UC Davis Center for Neuroengineering & Medicine Aims to Improve Quality of Life for All

uc davis center neuroengineering mechanical aerospace sanjay joshi

With an increase in cognitive and neurological disorders such as dementia, stroke and Alzheimer’s, researchers worldwide are actively seeking pathways to help people restore neural function and improve their quality of life. The UC Davis College of Engineering announces the launch of the UC Davis Center for Neuroengineering & Medicine (NE&M), an integrated, multi-disciplinary effort that seeks to repair, restore and augment human capacity to benefit society.

According to the World Health Organization, about one-third of the population worldwide is affected by cognitive or neurological disorders in their lifetime. In addition, an estimated 40 million people worldwide require prosthetics.

UC Davis is uniquely situated to address these challenges as one of the few universities in the nation with a College of Engineering, School of Medicine and School of Veterinary Medicine. These assets are enhanced by outstanding neuroscience programs such as the Center for Neuroscience, the Center for Mind and Brain, the MIND Institute, as well as the California National Primate Research Center, one of only seven primate centers supported by the National Institutes of Health nationwide.

“UC Davis is distinctively positioned to leverage our varied expertise and resources, including basic science, engineering development and clinical practice. The ultimate goal of our new center is to help people,” said Sanjay Joshi, professor of mechanical and aerospace engineering and center co-director.

Center investigators will apply engineering principles to complement UC Davis’ existing expertise in neuroscience and medicine through highly interdisciplinary research, development and translation of engineered systems that interface with the brain and the body.

“The College of Engineering is proud to support research efforts in the Center for Neuroengineering & Medicine. Many of our faculty and students are interested in developing devices and other solutions for restoring neural function or extending human capacity beyond current limits,” said Jennifer Sinclair Curtis, dean of the College of Engineering. “The center will foster a greater understanding of the human nervous system, will develop new devices intended to improve quality of life for those with neurological disorders and ultimately change how people interact with engineered devices to restore or augment their functional capacity.”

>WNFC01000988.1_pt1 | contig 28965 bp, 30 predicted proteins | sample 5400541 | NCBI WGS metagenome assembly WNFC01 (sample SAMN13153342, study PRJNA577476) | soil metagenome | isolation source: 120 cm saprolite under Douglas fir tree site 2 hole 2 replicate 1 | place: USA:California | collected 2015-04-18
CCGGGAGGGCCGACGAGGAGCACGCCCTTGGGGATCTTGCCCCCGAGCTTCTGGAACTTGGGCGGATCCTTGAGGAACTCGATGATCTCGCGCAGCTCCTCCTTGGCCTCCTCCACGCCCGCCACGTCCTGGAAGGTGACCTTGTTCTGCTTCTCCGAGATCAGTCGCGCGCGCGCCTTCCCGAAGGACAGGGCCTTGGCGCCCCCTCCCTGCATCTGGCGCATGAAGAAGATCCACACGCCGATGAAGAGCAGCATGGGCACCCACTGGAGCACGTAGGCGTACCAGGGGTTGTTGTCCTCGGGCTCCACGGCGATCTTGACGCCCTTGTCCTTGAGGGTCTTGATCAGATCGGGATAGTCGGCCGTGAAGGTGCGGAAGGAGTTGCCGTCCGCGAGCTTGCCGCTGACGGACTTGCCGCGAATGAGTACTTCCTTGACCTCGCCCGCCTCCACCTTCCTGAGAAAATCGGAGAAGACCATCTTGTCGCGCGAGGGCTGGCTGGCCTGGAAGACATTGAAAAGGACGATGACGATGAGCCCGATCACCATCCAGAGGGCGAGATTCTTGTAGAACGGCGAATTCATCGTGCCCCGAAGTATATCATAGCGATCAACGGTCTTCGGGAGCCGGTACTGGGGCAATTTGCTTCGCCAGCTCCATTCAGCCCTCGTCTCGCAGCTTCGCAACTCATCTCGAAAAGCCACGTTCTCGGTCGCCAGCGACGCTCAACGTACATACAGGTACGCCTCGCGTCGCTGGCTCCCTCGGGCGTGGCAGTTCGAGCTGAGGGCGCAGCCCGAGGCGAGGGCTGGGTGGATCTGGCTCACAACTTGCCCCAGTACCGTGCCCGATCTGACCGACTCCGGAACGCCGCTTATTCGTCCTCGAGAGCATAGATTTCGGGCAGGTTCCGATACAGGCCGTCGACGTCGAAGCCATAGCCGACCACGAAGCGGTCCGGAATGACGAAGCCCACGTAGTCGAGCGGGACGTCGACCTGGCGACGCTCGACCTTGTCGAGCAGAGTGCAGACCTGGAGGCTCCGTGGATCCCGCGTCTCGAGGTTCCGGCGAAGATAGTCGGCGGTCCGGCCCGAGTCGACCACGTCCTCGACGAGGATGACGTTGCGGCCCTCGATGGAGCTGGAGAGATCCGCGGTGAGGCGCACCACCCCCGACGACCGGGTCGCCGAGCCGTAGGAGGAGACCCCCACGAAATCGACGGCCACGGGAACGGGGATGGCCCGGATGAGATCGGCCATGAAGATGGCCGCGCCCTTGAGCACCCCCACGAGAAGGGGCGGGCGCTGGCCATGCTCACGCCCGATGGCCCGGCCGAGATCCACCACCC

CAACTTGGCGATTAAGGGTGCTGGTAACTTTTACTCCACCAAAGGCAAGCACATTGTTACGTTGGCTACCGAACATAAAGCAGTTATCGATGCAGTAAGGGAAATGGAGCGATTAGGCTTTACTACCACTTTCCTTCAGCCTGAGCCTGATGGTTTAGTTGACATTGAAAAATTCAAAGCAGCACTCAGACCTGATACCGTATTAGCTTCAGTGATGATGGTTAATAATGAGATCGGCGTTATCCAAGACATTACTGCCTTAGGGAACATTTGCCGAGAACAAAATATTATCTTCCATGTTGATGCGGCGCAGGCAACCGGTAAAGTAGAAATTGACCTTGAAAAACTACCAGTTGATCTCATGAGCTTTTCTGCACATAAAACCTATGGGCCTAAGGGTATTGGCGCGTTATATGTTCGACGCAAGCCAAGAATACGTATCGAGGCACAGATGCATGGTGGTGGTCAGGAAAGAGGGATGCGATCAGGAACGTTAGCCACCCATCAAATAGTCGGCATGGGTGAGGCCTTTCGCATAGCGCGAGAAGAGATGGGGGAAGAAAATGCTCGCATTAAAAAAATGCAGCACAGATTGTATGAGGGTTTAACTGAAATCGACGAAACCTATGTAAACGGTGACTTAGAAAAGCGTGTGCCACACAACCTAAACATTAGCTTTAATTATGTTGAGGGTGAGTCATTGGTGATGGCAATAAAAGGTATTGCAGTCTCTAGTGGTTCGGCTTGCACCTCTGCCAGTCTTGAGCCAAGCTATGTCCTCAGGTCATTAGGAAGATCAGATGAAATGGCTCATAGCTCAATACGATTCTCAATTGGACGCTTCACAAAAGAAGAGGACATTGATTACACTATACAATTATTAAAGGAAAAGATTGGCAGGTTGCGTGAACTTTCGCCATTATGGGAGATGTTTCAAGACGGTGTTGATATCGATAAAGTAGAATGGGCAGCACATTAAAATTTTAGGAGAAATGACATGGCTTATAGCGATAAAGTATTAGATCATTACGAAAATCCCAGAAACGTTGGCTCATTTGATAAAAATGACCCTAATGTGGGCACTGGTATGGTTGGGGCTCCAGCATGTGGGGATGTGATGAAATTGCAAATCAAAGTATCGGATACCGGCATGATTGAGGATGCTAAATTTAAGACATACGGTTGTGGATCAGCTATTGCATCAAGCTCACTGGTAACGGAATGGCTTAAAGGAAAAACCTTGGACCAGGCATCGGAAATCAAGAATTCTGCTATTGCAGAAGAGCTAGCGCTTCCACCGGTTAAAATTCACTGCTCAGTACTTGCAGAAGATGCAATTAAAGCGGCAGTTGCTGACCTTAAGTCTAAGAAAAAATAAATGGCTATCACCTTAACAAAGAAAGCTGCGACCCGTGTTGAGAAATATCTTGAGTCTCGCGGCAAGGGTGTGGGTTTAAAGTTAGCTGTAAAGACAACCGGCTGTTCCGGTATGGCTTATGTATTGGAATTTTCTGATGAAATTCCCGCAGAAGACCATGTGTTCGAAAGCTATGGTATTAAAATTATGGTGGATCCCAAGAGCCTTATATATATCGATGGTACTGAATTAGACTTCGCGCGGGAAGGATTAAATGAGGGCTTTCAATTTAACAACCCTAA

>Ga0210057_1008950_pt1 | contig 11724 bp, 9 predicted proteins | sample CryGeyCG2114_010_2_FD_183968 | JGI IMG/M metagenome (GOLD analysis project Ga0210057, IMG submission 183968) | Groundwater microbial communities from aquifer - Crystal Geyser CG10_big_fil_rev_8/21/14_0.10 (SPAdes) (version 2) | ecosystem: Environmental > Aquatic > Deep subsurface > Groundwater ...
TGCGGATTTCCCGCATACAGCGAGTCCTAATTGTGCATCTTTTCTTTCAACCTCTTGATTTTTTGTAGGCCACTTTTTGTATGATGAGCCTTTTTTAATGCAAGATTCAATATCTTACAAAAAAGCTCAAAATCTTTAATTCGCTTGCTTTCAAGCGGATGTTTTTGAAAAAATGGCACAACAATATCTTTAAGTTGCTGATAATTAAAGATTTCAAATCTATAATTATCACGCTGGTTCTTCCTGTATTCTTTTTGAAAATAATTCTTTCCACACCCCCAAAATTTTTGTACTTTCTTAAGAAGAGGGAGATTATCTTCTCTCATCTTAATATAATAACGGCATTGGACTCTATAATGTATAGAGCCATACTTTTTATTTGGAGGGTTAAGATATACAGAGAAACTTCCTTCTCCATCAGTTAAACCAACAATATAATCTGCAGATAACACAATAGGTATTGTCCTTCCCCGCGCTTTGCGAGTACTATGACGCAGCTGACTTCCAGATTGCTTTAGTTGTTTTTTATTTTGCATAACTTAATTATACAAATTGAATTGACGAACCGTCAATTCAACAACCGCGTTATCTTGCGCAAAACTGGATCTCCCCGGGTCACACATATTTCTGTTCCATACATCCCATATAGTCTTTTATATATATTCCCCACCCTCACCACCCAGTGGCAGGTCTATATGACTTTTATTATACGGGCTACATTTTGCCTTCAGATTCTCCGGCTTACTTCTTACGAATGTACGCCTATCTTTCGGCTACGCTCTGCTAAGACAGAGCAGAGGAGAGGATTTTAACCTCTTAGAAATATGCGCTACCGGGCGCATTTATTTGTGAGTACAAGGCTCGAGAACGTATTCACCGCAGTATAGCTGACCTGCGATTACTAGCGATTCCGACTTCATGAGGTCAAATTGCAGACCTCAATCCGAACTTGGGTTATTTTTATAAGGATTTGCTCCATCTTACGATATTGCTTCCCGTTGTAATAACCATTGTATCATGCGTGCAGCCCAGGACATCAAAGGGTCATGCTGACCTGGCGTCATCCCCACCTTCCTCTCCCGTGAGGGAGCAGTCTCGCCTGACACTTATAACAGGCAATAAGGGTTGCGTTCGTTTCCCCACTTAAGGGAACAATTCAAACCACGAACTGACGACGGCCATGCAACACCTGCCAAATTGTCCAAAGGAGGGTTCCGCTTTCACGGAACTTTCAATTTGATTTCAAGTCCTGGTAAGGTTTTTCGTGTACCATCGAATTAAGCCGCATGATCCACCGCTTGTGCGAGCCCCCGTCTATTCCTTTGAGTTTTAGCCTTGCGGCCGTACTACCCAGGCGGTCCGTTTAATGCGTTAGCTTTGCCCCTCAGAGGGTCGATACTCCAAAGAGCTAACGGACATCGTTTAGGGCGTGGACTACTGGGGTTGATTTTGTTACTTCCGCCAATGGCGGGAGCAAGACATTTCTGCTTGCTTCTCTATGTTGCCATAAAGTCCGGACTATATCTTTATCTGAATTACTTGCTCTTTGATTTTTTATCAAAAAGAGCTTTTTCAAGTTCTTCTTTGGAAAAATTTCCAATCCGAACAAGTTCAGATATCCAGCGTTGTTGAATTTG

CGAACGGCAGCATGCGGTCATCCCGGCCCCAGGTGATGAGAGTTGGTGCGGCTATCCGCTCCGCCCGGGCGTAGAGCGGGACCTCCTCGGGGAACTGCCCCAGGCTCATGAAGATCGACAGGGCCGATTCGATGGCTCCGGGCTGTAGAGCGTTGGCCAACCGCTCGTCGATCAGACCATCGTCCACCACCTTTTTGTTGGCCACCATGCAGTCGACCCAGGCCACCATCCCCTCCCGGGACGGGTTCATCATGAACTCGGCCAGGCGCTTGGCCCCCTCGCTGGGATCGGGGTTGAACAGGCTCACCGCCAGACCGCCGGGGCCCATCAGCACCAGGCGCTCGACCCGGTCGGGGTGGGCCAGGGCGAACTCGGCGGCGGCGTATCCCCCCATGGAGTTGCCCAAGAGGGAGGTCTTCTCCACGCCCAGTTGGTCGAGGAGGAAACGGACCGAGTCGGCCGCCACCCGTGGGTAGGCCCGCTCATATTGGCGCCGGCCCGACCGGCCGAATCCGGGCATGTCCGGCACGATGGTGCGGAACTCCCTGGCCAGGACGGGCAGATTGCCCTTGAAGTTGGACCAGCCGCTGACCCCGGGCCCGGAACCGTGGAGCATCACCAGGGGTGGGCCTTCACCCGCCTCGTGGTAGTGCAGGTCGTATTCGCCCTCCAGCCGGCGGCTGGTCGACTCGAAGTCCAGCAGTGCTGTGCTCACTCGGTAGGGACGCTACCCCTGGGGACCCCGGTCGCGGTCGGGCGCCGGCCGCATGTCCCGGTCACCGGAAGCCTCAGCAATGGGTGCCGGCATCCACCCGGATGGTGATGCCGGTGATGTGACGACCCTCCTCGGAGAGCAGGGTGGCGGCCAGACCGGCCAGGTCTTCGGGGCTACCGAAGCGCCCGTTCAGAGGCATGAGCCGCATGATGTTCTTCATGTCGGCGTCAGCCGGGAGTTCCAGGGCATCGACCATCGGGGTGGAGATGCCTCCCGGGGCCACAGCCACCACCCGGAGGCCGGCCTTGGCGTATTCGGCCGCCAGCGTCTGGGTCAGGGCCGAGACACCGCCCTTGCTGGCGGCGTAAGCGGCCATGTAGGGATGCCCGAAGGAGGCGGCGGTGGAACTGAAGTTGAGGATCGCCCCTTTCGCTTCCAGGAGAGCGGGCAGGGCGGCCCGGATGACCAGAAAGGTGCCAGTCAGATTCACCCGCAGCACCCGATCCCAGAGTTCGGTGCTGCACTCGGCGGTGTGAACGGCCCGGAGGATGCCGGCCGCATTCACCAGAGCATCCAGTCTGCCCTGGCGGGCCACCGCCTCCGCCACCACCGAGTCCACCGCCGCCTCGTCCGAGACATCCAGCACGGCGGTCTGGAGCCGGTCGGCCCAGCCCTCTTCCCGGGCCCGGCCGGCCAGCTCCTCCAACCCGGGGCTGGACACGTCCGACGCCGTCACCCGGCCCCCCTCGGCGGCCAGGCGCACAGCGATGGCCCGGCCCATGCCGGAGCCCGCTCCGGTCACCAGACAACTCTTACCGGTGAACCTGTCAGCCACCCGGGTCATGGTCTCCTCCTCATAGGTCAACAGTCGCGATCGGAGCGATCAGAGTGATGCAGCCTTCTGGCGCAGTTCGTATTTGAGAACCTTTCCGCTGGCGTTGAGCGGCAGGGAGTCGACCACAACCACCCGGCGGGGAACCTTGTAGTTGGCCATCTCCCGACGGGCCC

Along with Joshi, Karen Moxon, professor of biomedical engineering and Carolynn Patten, professor of physical medicine and rehabilitation, are center co-directors. The center’s scientists hail from multiple schools and colleges and bring deep expertise in robotics, prosthetics, neuroengineering, brain-computer interfaces, neural encoding, neural plasticity and neurorehabilitation, computational neuroscience and more.

As a growing hub for neuroengineering and medicine, the center’s objectives are to:

  • Build connections between researchers at UC Davis and other universities, industry, relevant federal agencies and the community
  • Lead convergent research, which deeply integrates knowledge, methods and expertise from different disciplines in order to solve vexing problems and address societal needs
  • Apply and translate discoveries that repair, restore and augment human capacity
  • Educate tomorrow’s neuroengineers

“We can make significant contributions not only in fundamental neuroengineering research, but in translating our discoveries to human use and ultimately societal benefit by collaborating with industry partners and entrepreneurs,” said Moxon.

The demand for solutions is high, with the global neurotechnology market forecasted to reach $19 billion by the end of 2026, according to the market research firm Market Expertz.

“Our research will soon allow us to predict the trajectory of motor recovery following stroke and other neurological conditions enabling us to maximize and accelerate the process of neurorehabilitation,” said Patten. “Such advances will change clinical practice and impact the lives of patients, improving their quality of life. Our center will serve as a springboard for innovation and help train future scientists in neuroengineering and medicine.”

The newly created UC Davis Center for Neuroengineering & Medicine grew from the UC Davis Neuroengineering and Medicine Initiative, including support from the Office of the Provost Faculty Hiring and Investment Program (HIP), Office of Research Interdisciplinary Research Catalyst (IRC) Program and College of Engineering.


For more information and to explore collaborations, please contact professors Joshi (maejoshi@ucdavis.edu), Moxon (moxon@ucdavis.edu), Patten (cpatten@ucdavis.edu), or Associate Director Gabriela Lee (gmlee@ucdavis.edu).

Learn more: https://neuroengineering.ucdavis.edu

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